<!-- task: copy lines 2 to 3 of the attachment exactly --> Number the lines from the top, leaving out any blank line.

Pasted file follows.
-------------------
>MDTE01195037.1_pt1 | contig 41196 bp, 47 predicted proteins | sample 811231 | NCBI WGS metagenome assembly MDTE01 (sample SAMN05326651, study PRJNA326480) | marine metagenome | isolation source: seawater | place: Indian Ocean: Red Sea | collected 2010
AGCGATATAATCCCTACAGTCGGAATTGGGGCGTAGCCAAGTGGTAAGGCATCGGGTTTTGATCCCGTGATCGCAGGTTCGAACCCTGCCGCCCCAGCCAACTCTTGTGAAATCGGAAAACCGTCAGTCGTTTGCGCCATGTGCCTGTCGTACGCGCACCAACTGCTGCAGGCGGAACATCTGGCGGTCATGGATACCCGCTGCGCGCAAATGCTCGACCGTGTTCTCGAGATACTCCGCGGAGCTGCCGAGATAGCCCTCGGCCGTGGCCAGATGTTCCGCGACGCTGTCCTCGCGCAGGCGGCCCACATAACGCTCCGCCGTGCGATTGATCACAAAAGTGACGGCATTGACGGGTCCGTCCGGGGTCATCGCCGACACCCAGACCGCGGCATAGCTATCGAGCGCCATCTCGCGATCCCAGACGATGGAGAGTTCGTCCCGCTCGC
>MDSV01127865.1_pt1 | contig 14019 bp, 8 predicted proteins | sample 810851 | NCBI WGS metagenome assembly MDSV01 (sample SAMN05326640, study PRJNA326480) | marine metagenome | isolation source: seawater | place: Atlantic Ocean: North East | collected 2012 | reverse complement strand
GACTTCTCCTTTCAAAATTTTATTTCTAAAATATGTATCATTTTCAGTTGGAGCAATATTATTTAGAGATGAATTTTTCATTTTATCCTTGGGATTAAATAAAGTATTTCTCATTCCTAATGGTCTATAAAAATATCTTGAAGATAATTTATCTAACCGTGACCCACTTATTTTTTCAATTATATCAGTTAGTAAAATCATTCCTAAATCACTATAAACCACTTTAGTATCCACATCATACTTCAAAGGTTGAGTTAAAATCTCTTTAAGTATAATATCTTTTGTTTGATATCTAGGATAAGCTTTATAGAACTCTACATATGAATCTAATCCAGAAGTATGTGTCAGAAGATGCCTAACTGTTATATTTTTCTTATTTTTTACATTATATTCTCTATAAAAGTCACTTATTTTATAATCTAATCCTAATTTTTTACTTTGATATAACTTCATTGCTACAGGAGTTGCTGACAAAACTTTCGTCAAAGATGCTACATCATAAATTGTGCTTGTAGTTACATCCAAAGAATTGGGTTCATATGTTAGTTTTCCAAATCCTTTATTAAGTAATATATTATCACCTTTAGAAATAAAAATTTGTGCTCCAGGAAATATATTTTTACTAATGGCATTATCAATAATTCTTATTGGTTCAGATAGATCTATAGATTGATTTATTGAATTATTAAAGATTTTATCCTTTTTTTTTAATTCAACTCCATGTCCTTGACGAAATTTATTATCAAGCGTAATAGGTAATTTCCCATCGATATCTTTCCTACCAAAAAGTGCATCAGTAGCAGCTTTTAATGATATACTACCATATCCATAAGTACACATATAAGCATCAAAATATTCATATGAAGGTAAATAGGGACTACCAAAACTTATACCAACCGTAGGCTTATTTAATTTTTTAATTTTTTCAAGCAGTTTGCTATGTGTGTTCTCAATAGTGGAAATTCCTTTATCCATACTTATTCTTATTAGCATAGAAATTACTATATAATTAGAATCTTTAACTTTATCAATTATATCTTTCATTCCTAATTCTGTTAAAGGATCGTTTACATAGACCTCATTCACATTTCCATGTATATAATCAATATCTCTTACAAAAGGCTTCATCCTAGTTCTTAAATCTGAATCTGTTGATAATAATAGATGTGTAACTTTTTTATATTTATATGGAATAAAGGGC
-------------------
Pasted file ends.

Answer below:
AGCGATATAATCCCTACAGTCGGAATTGGGGCGTAGCCAAGTGGTAAGGCATCGGGTTTTGATCCCGTGATCGCAGGTTCGAACCCTGCCGCCCCAGCCAACTCTTGTGAAATCGGAAAACCGTCAGTCGTTTGCGCCATGTGCCTGTCGTACGCGCACCAACTGCTGCAGGCGGAACATCTGGCGGTCATGGATACCCGCTGCGCGCAAATGCTCGACCGTGTTCTCGAGATACTCCGCGGAGCTGCCGAGATAGCCCTCGGCCGTGGCCAGATGTTCCGCGACGCTGTCCTCGCGCAGGCGGCCCACATAACGCTCCGCCGTGCGATTGATCACAAAAGTGACGGCATTGACGGGTCCGTCCGGGGTCATCGCCGACACCCAGACCGCGGCATAGCTATCGAGCGCCATCTCGCGATCCCAGACGATGGAGAGTTCGTCCCGCTCGC
>MDSV01127865.1_pt1 | contig 14019 bp, 8 predicted proteins | sample 810851 | NCBI WGS metagenome assembly MDSV01 (sample SAMN05326640, study PRJNA326480) | marine metagenome | isolation source: seawater | place: Atlantic Ocean: North East | collected 2012 | reverse complement strand